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tresor's Island and Long Island, and had landed troops to the number of four thousand on Throg's Point, the extremity of the neck. Thence their advance pushed forward toward the causeway and bridge to secure that pass to the mainland. General Heath had been too rapid for them. Colonel Hand and his Philadelphia riflemen, the same who had checked the British advance on Long Island, had taken up the planks of the bridge, and posted themselves opposite the end of the causeway, whence they commenced firing with their rifles. They were soon re-enforced by Colonel Prescott, of Bunker's Hill renown, with his regiment, and Lieutenant Bryant of the artillery, with a three-pounder. Checked at this pass, the British moved toward the head of the creek; here they found the Americans in possession of the ford, where they were re-enforced by Colonel Graham, of the New York line, with his regiment, and Lieutenant Jackson of the artillery, with a six-pounder. These skillful dispositions of his troops by General Heath had brought the enemy to a stand. By the time Washington arrived in the vicinity the British had encamped on the neck; the riflemen and yagers keeping up a scattering fire at each other across the marsh; and Captain Bryant now and then saluting the enemy with his field-piece.
Having surveyed the ground, Washington ordered works to be thrown up at the passes from the neck to the mainland. The British also threw up a work at the end of the causeway. In the afternoon nine ships, with a great number of schooners, sloops, and flat-bottomed boats full of men, passed through Hell Gate toward Throg's Point; and information received from two deserters gave Washington reason to believe that the greater part of the enemy's forces were gathering in that quarter. General McDougall's brigade, in which were Colonel Smallwood and the independent com
panies, was sent in the evening to strengthen Heath's division at King's Bridge, and to throw up works opposite the ford of Harlem River.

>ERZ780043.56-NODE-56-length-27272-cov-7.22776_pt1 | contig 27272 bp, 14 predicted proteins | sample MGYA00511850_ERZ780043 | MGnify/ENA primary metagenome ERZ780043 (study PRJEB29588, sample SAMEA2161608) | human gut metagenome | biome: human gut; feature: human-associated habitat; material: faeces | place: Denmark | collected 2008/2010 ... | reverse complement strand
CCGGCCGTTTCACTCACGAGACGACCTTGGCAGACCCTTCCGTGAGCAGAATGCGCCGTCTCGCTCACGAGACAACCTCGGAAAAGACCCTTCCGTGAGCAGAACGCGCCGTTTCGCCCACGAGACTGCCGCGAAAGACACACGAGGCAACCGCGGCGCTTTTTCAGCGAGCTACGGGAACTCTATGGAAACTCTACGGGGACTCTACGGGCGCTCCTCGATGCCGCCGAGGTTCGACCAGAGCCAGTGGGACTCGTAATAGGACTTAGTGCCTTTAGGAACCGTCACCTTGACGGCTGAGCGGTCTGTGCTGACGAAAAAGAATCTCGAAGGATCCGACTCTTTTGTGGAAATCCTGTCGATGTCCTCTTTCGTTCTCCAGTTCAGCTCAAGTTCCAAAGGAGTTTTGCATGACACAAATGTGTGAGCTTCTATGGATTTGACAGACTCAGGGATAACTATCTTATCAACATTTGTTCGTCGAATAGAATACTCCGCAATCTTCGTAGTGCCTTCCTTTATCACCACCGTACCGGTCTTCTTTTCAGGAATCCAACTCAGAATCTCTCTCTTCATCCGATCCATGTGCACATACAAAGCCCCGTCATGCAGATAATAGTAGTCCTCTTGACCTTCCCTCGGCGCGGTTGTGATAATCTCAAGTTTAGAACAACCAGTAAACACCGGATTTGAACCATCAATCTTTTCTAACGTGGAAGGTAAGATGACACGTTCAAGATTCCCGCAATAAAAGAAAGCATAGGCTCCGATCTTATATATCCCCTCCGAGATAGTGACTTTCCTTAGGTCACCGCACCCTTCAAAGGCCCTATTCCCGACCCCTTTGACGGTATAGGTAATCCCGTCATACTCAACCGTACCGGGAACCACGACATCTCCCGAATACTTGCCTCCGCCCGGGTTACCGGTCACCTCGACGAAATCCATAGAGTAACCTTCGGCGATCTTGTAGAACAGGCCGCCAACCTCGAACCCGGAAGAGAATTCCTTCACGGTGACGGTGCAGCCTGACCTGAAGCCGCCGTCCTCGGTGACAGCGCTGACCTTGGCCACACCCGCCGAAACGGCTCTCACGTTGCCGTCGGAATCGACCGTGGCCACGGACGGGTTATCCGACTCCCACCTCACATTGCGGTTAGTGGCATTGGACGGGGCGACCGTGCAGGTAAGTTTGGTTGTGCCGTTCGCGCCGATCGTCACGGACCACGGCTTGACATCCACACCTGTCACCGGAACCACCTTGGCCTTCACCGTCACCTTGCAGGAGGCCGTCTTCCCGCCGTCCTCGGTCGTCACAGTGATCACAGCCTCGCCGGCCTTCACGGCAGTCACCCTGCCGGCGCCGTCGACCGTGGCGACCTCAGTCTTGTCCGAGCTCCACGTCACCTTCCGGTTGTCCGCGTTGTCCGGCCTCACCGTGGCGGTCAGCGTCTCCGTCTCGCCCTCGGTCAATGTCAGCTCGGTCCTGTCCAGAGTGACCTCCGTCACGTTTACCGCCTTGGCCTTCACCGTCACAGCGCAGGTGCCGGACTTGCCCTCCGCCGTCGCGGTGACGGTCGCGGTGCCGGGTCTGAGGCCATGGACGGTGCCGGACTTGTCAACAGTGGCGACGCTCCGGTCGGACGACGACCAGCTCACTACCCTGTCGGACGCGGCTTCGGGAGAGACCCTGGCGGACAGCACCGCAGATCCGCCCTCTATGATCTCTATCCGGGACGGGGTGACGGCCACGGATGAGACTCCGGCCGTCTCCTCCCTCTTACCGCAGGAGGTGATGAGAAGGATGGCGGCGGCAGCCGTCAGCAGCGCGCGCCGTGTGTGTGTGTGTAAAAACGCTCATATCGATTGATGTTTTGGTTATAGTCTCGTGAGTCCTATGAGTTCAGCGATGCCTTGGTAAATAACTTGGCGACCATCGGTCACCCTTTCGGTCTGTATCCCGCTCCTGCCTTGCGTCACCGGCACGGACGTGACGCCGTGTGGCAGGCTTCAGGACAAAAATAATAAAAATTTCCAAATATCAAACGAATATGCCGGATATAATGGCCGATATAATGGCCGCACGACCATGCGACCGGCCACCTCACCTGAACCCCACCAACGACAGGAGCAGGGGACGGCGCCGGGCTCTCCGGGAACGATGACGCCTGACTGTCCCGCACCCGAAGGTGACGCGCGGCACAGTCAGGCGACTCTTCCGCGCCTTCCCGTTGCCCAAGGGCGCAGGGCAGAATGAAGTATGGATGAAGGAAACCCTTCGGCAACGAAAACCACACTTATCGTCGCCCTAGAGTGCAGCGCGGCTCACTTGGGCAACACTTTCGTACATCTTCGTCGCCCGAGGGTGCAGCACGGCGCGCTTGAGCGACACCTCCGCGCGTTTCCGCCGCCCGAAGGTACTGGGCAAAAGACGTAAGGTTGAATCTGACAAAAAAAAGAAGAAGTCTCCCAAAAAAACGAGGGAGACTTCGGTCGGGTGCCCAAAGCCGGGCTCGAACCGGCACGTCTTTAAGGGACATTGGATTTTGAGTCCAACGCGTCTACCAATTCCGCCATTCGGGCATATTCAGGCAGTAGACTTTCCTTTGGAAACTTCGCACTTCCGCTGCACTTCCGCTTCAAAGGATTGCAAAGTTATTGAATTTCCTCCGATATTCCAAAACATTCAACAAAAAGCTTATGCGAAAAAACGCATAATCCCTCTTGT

Greene, who had heard of the landing of the enemy at Throg's Neck, wrote over to Washington, from Fort Constitution, informing him that he had three brigades ready to join him if required. "If the troops are wanted over your side," said he, "or likely to be so, they should be got over in the latter part of the night, as the shipping may move up from below, and impede, if not totally stop, the troops from passing. The tents upon Staten Island," he added, "had all been struck, as far as could be ascertained." It was plain the whole scene of action was changing.
On the 14th, General Lee arrived in camp, where he was welcomed as the harbinger of good luck. Washington was absent, visiting the posts beyond King's Bridge, and the passes leading from Throg's Neck; Lee immediately rode forth to join him. No one gave him a sincerer greeting than the commander-in-chief; who, diffident of his own military knowledge, had a high opinion of that of Lee. He immediately gave him command of the troops above King's Bridge, now the greatest part of the army, but desired that he would not exercise it for a day or two, until he had time to acquaint himself with the localities and arrangements of the posts; Heath, in the interim, held the command.
Lee was evidently elevated by his successes at the South, and disposed to criticise disparagingly the military operations of other commanders. In a letter, written on the day of his arrival to his old associate in arms, General Gates, he condemns the position of the army, and censures Washington for submitting to the dictation of Congress, whose meddlesome instructions had produced it. "Inter nos,"
writes he, "the Congress seem to stumble every step. I do not mean one or two of the cattle, but the whole stable. I have been very free in delivering my opinion to them. In my opinion, General Washington is much to blame in not menacing 'em with resignation unless they refrain from unhinging the army by their absurd interference.
"Keep us Ticonderoga; much depends upon it. We ought to have an army in the Delaware. I have roared it in the ears of Congress, but carent auribus. Adieu, my dear friend; if we do meet again—why, we shall smile.” *